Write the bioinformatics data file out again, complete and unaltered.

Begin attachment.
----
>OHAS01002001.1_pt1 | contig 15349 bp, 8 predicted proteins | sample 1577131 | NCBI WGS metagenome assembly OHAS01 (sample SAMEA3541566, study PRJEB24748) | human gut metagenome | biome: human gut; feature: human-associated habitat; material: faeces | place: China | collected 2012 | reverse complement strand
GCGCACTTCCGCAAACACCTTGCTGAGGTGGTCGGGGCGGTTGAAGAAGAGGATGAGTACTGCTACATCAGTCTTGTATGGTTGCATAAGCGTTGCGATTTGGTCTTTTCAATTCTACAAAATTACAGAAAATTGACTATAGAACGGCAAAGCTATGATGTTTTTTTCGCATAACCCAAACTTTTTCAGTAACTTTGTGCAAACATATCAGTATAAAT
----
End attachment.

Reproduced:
>OHAS01002001.1_pt1 | contig 15349 bp, 8 predicted proteins | sample 1577131 | NCBI WGS metagenome assembly OHAS01 (sample SAMEA3541566, study PRJEB24748) | human gut metagenome | biome: human gut; feature: human-associated habitat; material: faeces | place: China | collected 2012 | reverse complement strand
GCGCACTTCCGCAAACACCTTGCTGAGGTGGTCGGGGCGGTTGAAGAAGAGGATGAGTACTGCTACATCAGTCTTGTATGGTTGCATAAGCGTTGCGATTTGGTCTTTTCAATTCTACAAAATTACAGAAAATTGACTATAGAACGGCAAAGCTATGATGTTTTTTTCGCATAACCCAAACTTTTTCAGTAACTTTGTGCAAACATATCAGTATAAAT